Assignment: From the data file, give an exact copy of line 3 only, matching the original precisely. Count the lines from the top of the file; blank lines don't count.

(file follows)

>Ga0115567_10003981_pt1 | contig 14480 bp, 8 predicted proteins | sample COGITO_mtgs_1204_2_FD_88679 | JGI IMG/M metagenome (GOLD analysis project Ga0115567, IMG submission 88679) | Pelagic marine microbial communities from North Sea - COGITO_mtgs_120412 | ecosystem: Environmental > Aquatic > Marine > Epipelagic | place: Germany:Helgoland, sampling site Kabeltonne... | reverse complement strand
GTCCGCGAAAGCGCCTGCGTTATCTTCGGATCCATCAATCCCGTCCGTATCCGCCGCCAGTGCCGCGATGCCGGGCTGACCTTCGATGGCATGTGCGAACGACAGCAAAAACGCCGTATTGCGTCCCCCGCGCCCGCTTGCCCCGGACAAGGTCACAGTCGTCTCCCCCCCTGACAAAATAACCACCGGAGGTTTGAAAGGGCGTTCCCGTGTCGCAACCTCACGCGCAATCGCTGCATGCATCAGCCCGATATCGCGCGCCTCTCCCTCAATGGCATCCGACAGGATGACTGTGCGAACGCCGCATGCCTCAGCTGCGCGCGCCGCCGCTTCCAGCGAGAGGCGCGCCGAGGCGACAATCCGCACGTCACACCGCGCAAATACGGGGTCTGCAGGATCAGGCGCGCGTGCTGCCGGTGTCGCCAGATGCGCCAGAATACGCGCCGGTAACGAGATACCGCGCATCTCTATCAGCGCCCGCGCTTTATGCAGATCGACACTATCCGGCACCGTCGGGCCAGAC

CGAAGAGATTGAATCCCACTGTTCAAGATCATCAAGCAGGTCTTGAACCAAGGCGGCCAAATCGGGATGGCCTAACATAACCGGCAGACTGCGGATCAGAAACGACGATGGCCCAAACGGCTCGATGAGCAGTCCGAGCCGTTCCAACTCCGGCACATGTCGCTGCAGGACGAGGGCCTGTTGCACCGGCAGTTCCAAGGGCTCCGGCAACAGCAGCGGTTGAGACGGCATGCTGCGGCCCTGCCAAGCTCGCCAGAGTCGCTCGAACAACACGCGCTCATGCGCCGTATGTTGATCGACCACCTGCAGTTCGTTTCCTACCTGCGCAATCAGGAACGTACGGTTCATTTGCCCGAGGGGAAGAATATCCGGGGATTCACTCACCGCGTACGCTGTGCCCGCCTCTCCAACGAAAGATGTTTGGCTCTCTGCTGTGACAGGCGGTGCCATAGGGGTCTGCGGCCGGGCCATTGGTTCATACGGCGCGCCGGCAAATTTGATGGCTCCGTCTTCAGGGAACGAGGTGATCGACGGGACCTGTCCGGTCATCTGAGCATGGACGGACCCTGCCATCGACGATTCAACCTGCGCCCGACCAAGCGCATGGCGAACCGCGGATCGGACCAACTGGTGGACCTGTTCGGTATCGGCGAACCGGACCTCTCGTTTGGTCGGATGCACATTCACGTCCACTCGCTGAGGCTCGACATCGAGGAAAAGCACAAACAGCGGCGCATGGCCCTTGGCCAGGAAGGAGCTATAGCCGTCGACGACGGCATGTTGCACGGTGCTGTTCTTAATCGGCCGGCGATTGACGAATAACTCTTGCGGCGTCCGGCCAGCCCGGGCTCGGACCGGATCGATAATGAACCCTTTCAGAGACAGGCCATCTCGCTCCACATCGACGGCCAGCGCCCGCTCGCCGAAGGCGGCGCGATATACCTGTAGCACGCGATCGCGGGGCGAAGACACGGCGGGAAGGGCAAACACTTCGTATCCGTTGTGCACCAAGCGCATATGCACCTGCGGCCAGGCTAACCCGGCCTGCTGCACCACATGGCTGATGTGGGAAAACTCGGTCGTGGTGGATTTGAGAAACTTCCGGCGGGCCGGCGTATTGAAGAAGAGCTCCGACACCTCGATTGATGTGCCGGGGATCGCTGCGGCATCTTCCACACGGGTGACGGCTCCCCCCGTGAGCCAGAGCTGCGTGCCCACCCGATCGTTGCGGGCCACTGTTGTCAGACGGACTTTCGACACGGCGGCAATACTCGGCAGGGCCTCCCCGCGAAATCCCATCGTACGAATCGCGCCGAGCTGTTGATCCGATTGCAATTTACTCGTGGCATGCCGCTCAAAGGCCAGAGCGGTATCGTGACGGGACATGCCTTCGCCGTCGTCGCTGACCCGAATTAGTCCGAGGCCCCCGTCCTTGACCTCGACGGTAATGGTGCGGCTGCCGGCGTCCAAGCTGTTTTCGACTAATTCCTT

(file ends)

CGAAGAGATTGAATCCCACTGTTCAAGATCATCAAGCAGGTCTTGAACCAAGGCGGCCAAATCGGGATGGCCTAACATAACCGGCAGACTGCGGATCAGAAACGACGATGGCCCAAACGGCTCGATGAGCAGTCCGAGCCGTTCCAACTCCGGCACATGTCGCTGCAGGACGAGGGCCTGTTGCACCGGCAGTTCCAAGGGCTCCGGCAACAGCAGCGGTTGAGACGGCATGCTGCGGCCCTGCCAAGCTCGCCAGAGTCGCTCGAACAACACGCGCTCATGCGCCGTATGTTGATCGACCACCTGCAGTTCGTTTCCTACCTGCGCAATCAGGAACGTACGGTTCATTTGCCCGAGGGGAAGAATATCCGGGGATTCACTCACCGCGTACGCTGTGCCCGCCTCTCCAACGAAAGATGTTTGGCTCTCTGCTGTGACAGGCGGTGCCATAGGGGTCTGCGGCCGGGCCATTGGTTCATACGGCGCGCCGGCAAATTTGATGGCTCCGTCTTCAGGGAACGAGGTGATCGACGGGACCTGTCCGGTCATCTGAGCATGGACGGACCCTGCCATCGACGATTCAACCTGCGCCCGACCAAGCGCATGGCGAACCGCGGATCGGACCAACTGGTGGACCTGTTCGGTATCGGCGAACCGGACCTCTCGTTTGGTCGGATGCACATTCACGTCCACTCGCTGAGGCTCGACATCGAGGAAAAGCACAAACAGCGGCGCATGGCCCTTGGCCAGGAAGGAGCTATAGCCGTCGACGACGGCATGTTGCACGGTGCTGTTCTTAATCGGCCGGCGATTGACGAATAACTCTTGCGGCGTCCGGCCAGCCCGGGCTCGGACCGGATCGATAATGAACCCTTTCAGAGACAGGCCATCTCGCTCCACATCGACGGCCAGCGCCCGCTCGCCGAAGGCGGCGCGATATACCTGTAGCACGCGATCGCGGGGCGAAGACACGGCGGGAAGGGCAAACACTTCGTATCCGTTGTGCACCAAGCGCATATGCACCTGCGGCCAGGCTAACCCGGCCTGCTGCACCACATGGCTGATGTGGGAAAACTCGGTCGTGGTGGATTTGAGAAACTTCCGGCGGGCCGGCGTATTGAAGAAGAGCTCCGACACCTCGATTGATGTGCCGGGGATCGCTGCGGCATCTTCCACACGGGTGACGGCTCCCCCCGTGAGCCAGAGCTGCGTGCCCACCCGATCGTTGCGGGCCACTGTTGTCAGACGGACTTTCGACACGGCGGCAATACTCGGCAGGGCCTCCCCGCGAAATCCCATCGTACGAATCGCGCCGAGCTGTTGATCCGATTGCAATTTACTCGTGGCATGCCGCTCAAAGGCCAGAGCGGTATCGTGACGGGACATGCCTTCGCCGTCGTCGCTGACCCGAATTAGTCCGAGGCCCCCGTCCTTGACCTCGACGGTAATGGTGCGGCTGCCGGCGTCCAAGCTGTTTTCGACTAATTCCTT